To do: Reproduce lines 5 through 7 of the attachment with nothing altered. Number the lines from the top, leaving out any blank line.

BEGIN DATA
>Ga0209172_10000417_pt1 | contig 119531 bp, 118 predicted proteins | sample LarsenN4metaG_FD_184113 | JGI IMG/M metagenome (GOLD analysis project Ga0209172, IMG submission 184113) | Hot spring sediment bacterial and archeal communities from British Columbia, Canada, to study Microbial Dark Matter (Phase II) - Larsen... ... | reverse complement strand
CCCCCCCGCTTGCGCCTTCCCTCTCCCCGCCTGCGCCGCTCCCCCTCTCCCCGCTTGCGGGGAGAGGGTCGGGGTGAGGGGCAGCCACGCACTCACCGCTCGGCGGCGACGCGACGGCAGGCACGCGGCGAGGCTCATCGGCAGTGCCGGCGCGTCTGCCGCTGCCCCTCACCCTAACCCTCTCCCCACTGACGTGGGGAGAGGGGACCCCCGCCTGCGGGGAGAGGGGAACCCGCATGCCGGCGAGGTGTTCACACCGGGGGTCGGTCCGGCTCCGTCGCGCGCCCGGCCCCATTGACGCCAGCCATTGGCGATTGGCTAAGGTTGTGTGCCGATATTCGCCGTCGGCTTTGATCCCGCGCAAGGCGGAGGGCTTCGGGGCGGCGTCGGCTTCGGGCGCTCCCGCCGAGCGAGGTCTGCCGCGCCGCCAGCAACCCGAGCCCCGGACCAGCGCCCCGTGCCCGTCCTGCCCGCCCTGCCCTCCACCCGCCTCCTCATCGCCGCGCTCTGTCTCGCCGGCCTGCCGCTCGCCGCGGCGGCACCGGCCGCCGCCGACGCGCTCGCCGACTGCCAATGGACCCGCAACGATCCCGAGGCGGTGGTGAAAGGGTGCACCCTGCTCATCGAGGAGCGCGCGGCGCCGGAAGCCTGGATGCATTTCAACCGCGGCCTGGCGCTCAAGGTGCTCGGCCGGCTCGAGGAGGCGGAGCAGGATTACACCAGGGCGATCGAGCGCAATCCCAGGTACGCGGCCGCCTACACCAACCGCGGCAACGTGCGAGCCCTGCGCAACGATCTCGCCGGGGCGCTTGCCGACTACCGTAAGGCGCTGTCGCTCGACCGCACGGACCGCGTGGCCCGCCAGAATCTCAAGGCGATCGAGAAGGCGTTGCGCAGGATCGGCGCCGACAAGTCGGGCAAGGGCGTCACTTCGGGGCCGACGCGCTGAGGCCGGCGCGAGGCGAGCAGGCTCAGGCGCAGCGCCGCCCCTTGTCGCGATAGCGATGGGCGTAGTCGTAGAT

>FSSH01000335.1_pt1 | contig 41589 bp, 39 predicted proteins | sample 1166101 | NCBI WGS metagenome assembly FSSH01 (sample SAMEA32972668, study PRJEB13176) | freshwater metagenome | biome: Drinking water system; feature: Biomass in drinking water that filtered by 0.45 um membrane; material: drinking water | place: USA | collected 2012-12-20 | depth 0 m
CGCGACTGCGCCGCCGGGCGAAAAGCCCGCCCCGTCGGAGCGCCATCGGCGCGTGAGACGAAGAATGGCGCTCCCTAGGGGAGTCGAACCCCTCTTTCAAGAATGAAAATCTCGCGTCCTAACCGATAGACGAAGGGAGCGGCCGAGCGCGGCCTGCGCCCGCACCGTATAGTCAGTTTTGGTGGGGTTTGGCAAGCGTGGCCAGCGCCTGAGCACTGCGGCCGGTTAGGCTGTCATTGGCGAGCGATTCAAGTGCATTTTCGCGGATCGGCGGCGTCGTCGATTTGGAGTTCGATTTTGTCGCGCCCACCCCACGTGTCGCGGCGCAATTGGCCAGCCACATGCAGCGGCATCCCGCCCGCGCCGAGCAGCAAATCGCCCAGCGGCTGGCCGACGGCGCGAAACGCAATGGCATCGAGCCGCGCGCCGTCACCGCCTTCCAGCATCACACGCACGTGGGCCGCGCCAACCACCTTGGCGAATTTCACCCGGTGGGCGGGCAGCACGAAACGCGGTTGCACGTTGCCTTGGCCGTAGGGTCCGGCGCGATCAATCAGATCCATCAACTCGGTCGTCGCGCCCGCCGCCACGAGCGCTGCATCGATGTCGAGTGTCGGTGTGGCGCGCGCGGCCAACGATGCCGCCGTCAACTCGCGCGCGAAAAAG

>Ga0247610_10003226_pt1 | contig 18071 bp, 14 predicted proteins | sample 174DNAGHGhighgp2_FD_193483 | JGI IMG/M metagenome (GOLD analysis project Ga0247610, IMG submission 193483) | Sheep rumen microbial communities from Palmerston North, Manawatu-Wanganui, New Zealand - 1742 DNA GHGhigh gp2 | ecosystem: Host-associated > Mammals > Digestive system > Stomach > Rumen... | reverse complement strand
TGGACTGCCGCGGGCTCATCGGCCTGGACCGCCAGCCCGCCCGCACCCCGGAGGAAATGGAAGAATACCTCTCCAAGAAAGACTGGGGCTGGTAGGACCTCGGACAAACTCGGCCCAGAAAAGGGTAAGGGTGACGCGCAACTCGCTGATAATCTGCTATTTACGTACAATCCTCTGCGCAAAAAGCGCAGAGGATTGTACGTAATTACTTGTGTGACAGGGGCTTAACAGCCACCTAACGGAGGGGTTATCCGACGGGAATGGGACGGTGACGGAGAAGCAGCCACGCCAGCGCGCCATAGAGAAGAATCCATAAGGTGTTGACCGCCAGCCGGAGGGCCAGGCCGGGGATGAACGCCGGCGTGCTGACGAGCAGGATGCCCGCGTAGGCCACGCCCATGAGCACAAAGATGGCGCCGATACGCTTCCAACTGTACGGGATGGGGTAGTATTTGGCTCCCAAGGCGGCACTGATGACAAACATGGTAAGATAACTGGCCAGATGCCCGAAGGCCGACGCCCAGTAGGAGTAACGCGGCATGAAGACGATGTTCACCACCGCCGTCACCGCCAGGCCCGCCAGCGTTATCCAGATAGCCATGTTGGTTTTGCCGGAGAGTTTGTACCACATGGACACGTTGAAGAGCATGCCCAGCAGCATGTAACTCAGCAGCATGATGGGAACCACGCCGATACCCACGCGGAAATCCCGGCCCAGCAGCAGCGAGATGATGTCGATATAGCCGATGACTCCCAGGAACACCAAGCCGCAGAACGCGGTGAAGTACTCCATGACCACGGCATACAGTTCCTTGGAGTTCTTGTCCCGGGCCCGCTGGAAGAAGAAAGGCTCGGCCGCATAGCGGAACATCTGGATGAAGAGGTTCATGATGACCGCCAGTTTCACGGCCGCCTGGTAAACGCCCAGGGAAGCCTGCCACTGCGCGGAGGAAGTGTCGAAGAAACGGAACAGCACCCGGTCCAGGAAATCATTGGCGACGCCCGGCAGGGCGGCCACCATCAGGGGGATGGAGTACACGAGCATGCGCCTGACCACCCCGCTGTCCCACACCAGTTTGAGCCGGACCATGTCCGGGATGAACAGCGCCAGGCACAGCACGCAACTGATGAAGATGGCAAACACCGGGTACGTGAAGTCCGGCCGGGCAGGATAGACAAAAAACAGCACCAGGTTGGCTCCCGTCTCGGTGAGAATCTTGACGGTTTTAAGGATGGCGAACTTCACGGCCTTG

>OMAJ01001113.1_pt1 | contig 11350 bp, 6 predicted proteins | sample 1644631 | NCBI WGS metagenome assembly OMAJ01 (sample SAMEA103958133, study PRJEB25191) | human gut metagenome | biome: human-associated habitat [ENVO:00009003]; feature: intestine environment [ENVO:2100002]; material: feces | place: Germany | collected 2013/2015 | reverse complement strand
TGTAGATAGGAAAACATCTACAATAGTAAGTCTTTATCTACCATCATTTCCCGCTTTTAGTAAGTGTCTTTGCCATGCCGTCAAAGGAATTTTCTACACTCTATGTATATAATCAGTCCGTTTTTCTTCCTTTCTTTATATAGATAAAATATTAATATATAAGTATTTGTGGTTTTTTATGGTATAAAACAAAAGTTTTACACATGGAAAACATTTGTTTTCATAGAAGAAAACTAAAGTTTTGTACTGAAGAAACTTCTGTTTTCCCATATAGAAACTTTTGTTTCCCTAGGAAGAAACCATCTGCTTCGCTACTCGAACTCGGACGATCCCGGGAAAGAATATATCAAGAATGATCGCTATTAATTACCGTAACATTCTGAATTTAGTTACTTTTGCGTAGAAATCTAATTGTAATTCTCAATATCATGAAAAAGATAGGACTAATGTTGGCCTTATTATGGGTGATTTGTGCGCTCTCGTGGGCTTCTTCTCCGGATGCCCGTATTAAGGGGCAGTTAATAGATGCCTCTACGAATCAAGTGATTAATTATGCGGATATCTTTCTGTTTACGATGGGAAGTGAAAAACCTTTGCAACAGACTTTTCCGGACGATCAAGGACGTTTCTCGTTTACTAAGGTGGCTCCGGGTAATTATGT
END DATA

>Ga0247610_10003226_pt1 | contig 18071 bp, 14 predicted proteins | sample 174DNAGHGhighgp2_FD_193483 | JGI IMG/M metagenome (GOLD analysis project Ga0247610, IMG submission 193483) | Sheep rumen microbial communities from Palmerston North, Manawatu-Wanganui, New Zealand - 1742 DNA GHGhigh gp2 | ecosystem: Host-associated > Mammals > Digestive system > Stomach > Rumen... | reverse complement strand
TGGACTGCCGCGGGCTCATCGGCCTGGACCGCCAGCCCGCCCGCACCCCGGAGGAAATGGAAGAATACCTCTCCAAGAAAGACTGGGGCTGGTAGGACCTCGGACAAACTCGGCCCAGAAAAGGGTAAGGGTGACGCGCAACTCGCTGATAATCTGCTATTTACGTACAATCCTCTGCGCAAAAAGCGCAGAGGATTGTACGTAATTACTTGTGTGACAGGGGCTTAACAGCCACCTAACGGAGGGGTTATCCGACGGGAATGGGACGGTGACGGAGAAGCAGCCACGCCAGCGCGCCATAGAGAAGAATCCATAAGGTGTTGACCGCCAGCCGGAGGGCCAGGCCGGGGATGAACGCCGGCGTGCTGACGAGCAGGATGCCCGCGTAGGCCACGCCCATGAGCACAAAGATGGCGCCGATACGCTTCCAACTGTACGGGATGGGGTAGTATTTGGCTCCCAAGGCGGCACTGATGACAAACATGGTAAGATAACTGGCCAGATGCCCGAAGGCCGACGCCCAGTAGGAGTAACGCGGCATGAAGACGATGTTCACCACCGCCGTCACCGCCAGGCCCGCCAGCGTTATCCAGATAGCCATGTTGGTTTTGCCGGAGAGTTTGTACCACATGGACACGTTGAAGAGCATGCCCAGCAGCATGTAACTCAGCAGCATGATGGGAACCACGCCGATACCCACGCGGAAATCCCGGCCCAGCAGCAGCGAGATGATGTCGATATAGCCGATGACTCCCAGGAACACCAAGCCGCAGAACGCGGTGAAGTACTCCATGACCACGGCATACAGTTCCTTGGAGTTCTTGTCCCGGGCCCGCTGGAAGAAGAAAGGCTCGGCCGCATAGCGGAACATCTGGATGAAGAGGTTCATGATGACCGCCAGTTTCACGGCCGCCTGGTAAACGCCCAGGGAAGCCTGCCACTGCGCGGAGGAAGTGTCGAAGAAACGGAACAGCACCCGGTCCAGGAAATCATTGGCGACGCCCGGCAGGGCGGCCACCATCAGGGGGATGGAGTACACGAGCATGCGCCTGACCACCCCGCTGTCCCACACCAGTTTGAGCCGGACCATGTCCGGGATGAACAGCGCCAGGCACAGCACGCAACTGATGAAGATGGCAAACACCGGGTACGTGAAGTCCGGCCGGGCAGGATAGACAAAAAACAGCACCAGGTTGGCTCCCGTCTCGGTGAGAATCTTGACGGTTTTAAGGATGGCGAACTTCACGGCCTTG

>OMAJ01001113.1_pt1 | contig 11350 bp, 6 predicted proteins | sample 1644631 | NCBI WGS metagenome assembly OMAJ01 (sample SAMEA103958133, study PRJEB25191) | human gut metagenome | biome: human-associated habitat [ENVO:00009003]; feature: intestine environment [ENVO:2100002]; material: feces | place: Germany | collected 2013/2015 | reverse complement strand